Changes Over Time
Aerial imagery is ideal for capturing intricate details of a snapshot in time. Comparing imagery of different vintages can reveal the progression of how, when, and where changes to the landscape took place.
Combining Data To Learn more
Context, Clarity, and Details
Layering vector data over a raster image can show where different geographic conditions intersect to help answer more complex questions. Is the house too close to the property line? Where will rain water flow in relation to the houses?
|Layering Vector Data Over Raster Data|
|These homes have a steep slope in the back yard.|
Geo-Data Interpretation Skills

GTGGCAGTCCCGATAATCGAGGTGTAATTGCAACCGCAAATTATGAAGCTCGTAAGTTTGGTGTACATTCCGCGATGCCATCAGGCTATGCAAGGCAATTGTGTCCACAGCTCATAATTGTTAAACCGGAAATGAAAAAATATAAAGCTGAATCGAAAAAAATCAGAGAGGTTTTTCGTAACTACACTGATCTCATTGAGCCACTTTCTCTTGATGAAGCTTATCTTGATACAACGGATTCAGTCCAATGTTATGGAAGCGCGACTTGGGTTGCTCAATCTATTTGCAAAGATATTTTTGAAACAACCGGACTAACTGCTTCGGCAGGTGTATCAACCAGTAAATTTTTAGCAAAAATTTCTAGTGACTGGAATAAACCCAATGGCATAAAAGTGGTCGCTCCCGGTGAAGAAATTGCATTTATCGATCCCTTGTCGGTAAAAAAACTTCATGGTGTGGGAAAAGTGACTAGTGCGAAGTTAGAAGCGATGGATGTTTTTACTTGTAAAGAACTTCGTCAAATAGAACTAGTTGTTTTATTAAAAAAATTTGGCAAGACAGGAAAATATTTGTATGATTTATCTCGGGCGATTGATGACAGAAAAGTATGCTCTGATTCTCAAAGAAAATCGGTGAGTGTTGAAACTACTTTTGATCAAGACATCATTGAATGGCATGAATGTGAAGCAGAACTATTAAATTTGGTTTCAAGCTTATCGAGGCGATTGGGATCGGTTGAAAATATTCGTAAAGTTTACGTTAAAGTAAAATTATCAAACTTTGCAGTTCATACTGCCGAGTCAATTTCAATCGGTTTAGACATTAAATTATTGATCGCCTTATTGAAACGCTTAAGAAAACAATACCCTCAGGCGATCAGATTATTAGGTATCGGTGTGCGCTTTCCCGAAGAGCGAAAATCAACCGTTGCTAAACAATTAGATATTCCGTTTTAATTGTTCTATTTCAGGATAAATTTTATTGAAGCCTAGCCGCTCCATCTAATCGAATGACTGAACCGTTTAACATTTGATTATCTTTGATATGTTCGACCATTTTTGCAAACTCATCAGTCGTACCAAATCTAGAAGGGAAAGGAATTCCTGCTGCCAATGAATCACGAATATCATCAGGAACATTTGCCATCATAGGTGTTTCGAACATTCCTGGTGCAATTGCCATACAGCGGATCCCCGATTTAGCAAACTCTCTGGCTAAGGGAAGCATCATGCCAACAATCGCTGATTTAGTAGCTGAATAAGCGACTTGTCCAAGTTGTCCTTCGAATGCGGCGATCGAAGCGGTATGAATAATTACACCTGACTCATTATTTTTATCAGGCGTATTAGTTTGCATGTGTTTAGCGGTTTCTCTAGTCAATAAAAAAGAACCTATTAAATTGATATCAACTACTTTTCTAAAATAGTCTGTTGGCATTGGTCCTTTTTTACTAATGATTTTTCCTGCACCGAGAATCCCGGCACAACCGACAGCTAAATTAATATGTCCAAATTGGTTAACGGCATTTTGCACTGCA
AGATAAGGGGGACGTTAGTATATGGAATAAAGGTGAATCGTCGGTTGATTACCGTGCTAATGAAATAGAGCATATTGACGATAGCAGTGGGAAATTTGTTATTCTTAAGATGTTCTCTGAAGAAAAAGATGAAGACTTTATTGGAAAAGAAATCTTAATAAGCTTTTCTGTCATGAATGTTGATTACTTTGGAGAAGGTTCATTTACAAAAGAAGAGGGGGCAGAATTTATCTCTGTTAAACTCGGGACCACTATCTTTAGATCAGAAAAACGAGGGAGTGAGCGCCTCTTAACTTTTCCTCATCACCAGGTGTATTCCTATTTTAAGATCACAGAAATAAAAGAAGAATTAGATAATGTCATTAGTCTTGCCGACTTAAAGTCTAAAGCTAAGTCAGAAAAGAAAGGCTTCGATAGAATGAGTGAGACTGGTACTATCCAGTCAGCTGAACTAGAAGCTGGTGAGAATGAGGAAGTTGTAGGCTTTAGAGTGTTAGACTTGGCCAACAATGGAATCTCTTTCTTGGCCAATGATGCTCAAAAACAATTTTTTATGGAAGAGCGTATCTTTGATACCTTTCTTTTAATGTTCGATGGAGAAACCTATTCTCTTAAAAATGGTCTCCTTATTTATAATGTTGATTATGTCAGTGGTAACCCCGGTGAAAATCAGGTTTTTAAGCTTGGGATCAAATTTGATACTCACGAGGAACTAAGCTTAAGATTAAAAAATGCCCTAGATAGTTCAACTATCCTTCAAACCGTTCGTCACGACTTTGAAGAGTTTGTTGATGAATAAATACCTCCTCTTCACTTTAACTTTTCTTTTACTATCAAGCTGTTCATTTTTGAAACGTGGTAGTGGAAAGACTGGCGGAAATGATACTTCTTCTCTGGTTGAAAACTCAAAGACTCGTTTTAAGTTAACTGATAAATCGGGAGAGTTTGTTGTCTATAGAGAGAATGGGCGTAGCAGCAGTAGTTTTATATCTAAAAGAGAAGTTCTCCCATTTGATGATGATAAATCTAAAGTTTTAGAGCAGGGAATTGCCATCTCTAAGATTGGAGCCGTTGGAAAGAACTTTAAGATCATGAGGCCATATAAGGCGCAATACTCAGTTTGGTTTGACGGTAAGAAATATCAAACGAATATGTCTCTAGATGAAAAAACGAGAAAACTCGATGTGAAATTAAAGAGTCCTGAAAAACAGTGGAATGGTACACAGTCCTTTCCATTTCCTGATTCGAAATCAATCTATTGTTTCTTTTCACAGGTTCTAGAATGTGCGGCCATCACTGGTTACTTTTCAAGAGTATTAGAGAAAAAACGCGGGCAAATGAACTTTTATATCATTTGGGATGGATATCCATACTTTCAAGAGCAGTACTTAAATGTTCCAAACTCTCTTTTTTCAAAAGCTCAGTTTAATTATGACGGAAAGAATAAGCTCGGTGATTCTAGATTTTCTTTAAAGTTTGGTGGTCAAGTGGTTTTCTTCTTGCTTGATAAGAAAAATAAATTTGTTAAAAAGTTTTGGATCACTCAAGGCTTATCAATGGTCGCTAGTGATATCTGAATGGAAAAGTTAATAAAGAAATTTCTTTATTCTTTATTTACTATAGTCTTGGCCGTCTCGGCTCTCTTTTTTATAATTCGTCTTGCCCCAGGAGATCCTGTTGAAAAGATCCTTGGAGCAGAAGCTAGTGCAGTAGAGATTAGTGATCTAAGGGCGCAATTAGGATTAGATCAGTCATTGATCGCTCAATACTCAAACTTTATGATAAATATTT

Visual interpretation will quickly tell you something about the area you're looking at. Key factors to consider include patterns of land use and spatial distribution of ground features, the presence or absence of features, and changes over time. Raster data gives you the benefit of photographic details.
|The complex branching pattern tells us this map is a watershed.|
|Which direction is the current coming from?|
|The orderly arrangement of umbrellas and boats tells us this is an urban parkette.|
Maps and imagery can also be assessed quantitatively, for example, measuring distances and areas, or counting features. Counting objects on the ground in aerial imagery is a common method to make estimates when a census or other very precise methods are not available.
|Estimating the harvest yield expected from 10 hectares of land.|
|Counting cars in the parking lot as a proxy for economic activity.|
|What percent of forest is mature softwood species?|
Data About Data